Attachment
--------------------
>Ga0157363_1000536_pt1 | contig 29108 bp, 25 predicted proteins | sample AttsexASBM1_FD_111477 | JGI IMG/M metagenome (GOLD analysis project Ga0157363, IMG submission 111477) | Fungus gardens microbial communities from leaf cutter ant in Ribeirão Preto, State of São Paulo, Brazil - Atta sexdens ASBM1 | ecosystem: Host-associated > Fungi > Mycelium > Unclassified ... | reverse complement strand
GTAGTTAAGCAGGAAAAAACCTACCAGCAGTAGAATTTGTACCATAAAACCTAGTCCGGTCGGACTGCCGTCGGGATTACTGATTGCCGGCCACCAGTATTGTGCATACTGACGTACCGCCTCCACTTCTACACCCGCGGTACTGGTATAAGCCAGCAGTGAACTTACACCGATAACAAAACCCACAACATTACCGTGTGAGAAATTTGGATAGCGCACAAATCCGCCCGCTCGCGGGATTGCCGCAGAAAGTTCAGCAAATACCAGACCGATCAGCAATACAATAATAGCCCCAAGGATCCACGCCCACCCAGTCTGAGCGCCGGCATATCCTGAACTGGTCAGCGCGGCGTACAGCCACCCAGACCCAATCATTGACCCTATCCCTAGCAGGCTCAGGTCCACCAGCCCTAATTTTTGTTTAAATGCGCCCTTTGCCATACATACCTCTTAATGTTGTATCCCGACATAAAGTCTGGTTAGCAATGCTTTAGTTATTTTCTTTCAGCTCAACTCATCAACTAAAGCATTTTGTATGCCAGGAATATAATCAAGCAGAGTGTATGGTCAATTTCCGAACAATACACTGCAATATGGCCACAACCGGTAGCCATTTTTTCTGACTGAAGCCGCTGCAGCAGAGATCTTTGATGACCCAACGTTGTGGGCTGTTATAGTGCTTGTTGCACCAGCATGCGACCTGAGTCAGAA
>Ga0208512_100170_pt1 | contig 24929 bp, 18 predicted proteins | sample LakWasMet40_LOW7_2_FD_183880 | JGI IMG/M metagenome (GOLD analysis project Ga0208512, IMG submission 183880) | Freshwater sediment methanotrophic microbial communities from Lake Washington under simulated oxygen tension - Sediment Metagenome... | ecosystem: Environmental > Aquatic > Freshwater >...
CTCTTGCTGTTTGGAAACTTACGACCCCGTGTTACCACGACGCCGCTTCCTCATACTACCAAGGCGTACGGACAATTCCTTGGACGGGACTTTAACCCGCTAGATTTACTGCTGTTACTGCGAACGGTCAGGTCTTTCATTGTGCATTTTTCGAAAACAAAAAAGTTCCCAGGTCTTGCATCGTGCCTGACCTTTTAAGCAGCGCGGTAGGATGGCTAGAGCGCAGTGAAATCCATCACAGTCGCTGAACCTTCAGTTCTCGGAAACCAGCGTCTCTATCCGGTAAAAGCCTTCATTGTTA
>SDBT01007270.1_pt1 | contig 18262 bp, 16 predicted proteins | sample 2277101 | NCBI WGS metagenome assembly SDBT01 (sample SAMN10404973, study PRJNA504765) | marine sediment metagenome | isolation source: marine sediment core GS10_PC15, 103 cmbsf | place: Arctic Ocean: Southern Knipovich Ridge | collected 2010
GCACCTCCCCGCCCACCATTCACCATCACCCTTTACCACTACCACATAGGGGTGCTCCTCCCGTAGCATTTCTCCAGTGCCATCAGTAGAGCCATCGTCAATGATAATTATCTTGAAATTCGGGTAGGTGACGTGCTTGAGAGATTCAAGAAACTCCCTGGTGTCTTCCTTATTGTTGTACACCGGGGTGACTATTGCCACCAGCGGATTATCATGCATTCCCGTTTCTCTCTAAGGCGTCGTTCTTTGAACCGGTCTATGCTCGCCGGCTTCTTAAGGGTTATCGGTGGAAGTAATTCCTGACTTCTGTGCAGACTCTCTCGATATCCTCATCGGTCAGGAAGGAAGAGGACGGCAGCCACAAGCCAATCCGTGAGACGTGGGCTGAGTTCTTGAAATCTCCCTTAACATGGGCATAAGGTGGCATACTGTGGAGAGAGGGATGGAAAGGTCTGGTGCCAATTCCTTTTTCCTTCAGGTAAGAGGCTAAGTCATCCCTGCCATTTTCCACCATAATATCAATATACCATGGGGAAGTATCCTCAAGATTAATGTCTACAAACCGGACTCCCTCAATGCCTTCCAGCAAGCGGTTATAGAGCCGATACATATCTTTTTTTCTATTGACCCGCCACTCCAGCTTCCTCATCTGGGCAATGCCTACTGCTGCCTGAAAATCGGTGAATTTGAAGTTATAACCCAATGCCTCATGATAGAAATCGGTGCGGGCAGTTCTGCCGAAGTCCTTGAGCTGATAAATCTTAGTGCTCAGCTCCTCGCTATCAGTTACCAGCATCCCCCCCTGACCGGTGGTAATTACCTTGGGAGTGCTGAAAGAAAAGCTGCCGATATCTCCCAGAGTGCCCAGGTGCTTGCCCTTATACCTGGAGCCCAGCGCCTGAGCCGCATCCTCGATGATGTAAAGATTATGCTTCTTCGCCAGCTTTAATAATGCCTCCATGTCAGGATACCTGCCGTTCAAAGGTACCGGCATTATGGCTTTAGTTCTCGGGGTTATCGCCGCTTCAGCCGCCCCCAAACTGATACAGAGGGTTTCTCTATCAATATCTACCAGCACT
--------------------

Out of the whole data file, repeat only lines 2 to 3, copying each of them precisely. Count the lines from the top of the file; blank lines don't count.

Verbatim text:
GTAGTTAAGCAGGAAAAAACCTACCAGCAGTAGAATTTGTACCATAAAACCTAGTCCGGTCGGACTGCCGTCGGGATTACTGATTGCCGGCCACCAGTATTGTGCATACTGACGTACCGCCTCCACTTCTACACCCGCGGTACTGGTATAAGCCAGCAGTGAACTTACACCGATAACAAAACCCACAACATTACCGTGTGAGAAATTTGGATAGCGCACAAATCCGCCCGCTCGCGGGATTGCCGCAGAAAGTTCAGCAAATACCAGACCGATCAGCAATACAATAATAGCCCCAAGGATCCACGCCCACCCAGTCTGAGCGCCGGCATATCCTGAACTGGTCAGCGCGGCGTACAGCCACCCAGACCCAATCATTGACCCTATCCCTAGCAGGCTCAGGTCCACCAGCCCTAATTTTTGTTTAAATGCGCCCTTTGCCATACATACCTCTTAATGTTGTATCCCGACATAAAGTCTGGTTAGCAATGCTTTAGTTATTTTCTTTCAGCTCAACTCATCAACTAAAGCATTTTGTATGCCAGGAATATAATCAAGCAGAGTGTATGGTCAATTTCCGAACAATACACTGCAATATGGCCACAACCGGTAGCCATTTTTTCTGACTGAAGCCGCTGCAGCAGAGATCTTTGATGACCCAACGTTGTGGGCTGTTATAGTGCTTGTTGCACCAGCATGCGACCTGAGTCAGAA
>Ga0208512_100170_pt1 | contig 24929 bp, 18 predicted proteins | sample LakWasMet40_LOW7_2_FD_183880 | JGI IMG/M metagenome (GOLD analysis project Ga0208512, IMG submission 183880) | Freshwater sediment methanotrophic microbial communities from Lake Washington under simulated oxygen tension - Sediment Metagenome... | ecosystem: Environmental > Aquatic > Freshwater >...